Memoizing Generators

Mark Hobbes2176 at yahoo.com
Wed Jul 9 16:19:08 CEST 2003


Hi Michael,


Michael Sparks wrote:

> How would you deal with the following generator? (On the assumption you
> want a a general purpose memoisation mechanism :)

> <*snip* a generator reading from an input source>
 
> If your source is a network connection, or a real user this becomes
> further indeterminate... Not a suggestion to not try, just worth
> considering :)

I think one of the standard assumptions with memoization is that you have a
deterministic algorithm ... specifically, given an input, the output is
fixed.  So, your example of entering a file and getting different data,
throws typical (in my opinion ... which is by no means sacred) memoization
out the window.


> def runGenerator(fn,args,timeAlloted):
>    tstart = time.time()
>    gen = fn(args).next
>    r = gen()
>    while 1:
>       if time.time()-tstart >=timeAlloted:
>          break
>       r = gen()
>    return r

Now, this is a problem I like.  It would be pretty damn awsome to memoize a
function with 1) a time constraint and 2) a parameter that would indicate
when a time constraint is no longer sufficient and thus more work needs to
be done.  Finally, if the generator could _restart_ at the point of work
already done, you would be saving the work done to that point which is
memoization's purpose:

Something like:

runGenerator(PIdigits, None, 10)

and then later

runGenerator(PIdigits, None, 20)

Then our memoizer would say, well, I can get more digits in the extra 10
seconds .... so, I need to recompute this answer.  But wait, hopefully,
I've stored both the numerical result for 10 seconds along with the
generator that got me there.  So, all I need to do is look up the 10 second
generator and run it for another 10 seconds.  Humm, can we copy generators? 
I don't seem to think so.

So, the memoizer class would need some more logic and storage to determine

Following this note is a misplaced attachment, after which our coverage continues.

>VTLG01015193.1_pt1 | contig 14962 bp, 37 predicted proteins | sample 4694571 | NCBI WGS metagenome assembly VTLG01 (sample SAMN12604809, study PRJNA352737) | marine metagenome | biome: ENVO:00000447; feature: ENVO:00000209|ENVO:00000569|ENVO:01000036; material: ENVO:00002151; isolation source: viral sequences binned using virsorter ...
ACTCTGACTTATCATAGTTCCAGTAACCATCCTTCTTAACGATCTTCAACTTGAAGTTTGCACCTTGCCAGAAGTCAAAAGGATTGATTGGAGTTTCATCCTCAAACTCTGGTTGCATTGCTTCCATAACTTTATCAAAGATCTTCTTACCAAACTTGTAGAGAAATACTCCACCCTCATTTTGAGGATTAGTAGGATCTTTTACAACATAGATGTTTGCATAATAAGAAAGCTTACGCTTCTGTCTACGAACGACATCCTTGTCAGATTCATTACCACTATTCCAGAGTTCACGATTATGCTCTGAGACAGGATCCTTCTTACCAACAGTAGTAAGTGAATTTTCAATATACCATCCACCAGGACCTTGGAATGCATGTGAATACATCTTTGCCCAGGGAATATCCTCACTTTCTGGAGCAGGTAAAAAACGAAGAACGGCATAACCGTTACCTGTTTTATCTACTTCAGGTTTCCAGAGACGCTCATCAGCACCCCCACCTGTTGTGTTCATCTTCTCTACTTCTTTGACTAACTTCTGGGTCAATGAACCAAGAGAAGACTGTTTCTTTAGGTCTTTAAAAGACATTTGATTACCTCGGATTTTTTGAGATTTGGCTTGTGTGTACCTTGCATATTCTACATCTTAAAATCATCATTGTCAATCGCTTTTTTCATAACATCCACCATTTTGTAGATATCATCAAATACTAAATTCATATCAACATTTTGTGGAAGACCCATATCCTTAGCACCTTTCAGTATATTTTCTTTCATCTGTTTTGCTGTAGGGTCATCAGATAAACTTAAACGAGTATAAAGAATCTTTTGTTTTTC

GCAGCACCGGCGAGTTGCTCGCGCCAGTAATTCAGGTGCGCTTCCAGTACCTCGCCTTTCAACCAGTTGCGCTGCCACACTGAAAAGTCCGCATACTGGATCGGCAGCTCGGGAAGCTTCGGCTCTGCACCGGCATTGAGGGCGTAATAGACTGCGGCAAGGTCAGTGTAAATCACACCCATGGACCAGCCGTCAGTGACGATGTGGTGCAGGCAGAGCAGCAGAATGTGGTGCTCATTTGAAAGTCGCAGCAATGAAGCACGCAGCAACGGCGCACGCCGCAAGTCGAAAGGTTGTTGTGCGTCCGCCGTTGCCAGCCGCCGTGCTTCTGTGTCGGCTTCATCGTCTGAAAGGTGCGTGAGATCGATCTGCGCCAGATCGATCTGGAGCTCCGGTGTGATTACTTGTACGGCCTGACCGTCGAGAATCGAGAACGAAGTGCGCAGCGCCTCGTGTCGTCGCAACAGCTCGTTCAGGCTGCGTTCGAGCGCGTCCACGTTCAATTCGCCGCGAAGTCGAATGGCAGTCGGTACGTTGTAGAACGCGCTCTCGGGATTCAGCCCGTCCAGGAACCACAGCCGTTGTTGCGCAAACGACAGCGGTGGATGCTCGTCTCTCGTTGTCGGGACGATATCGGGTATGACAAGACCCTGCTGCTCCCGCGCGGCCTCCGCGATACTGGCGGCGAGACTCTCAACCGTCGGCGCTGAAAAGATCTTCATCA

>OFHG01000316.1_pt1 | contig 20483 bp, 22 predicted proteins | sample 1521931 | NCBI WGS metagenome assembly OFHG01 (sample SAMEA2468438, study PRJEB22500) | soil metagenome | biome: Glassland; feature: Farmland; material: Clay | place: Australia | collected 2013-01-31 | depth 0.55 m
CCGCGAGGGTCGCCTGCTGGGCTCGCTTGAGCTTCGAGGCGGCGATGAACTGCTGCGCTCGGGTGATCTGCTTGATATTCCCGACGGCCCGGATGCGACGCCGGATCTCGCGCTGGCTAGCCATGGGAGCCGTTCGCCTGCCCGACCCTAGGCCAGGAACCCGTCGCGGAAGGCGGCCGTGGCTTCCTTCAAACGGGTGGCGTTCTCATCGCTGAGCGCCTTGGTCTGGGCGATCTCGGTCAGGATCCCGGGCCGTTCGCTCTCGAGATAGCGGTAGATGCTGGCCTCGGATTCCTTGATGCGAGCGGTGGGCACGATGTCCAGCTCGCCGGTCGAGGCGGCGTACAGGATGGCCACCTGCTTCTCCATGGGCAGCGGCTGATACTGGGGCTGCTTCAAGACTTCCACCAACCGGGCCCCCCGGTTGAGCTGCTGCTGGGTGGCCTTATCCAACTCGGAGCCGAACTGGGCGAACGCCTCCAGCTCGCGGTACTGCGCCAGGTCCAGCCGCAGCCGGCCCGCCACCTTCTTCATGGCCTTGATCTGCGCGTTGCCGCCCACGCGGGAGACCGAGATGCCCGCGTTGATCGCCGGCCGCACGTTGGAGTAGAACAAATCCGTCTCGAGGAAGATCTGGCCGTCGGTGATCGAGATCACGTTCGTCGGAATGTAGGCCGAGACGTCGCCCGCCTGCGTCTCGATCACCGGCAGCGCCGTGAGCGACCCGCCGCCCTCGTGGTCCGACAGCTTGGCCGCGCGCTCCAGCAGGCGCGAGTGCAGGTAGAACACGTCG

whether to return a stored result, computer a brand new result, or
bootstrap off a previous generator.  There would also need to be a
mechanism for determining just how long is "long enough" that more time
needs to be allocated (a really hard problem might not get any further in
12 seconds than it does in 9 seconds).  And we'd need a copy of the
generator so we could go from, say 10 second generator to 20 second, but
later go from 10 to 15 seconds.  Although, we could get around the problem
by using the maximally accurate result computed so far (presuming we can
look it up in the user specified time interval).  Then we'd only need the
generator at the farther point ... and we could just keep running it when
the user gives us more time.  Yeah, that could work nicely!

> 
> Consider the possibility that the function is a "next move" in chess and
> the time is set by the first player to "hard" - ie lots of time. The next
> time a player comes along with the time set to "easy", the memoised
> version won't be aware of this in this scenario and returns the hard

We could paramaterize the generator (and/or the memoizer) based on the
difficulty setting .... couldn't we?  

> result (but very quickly...), or worse hits stop iteration - which the

This is another interesting problem .... the "quick result" is actually a
means of making the game harder.

> Regards,
> Michael.

Great ideas.  I might code up the timing based memoizer for kicks.

Regards,
Mark




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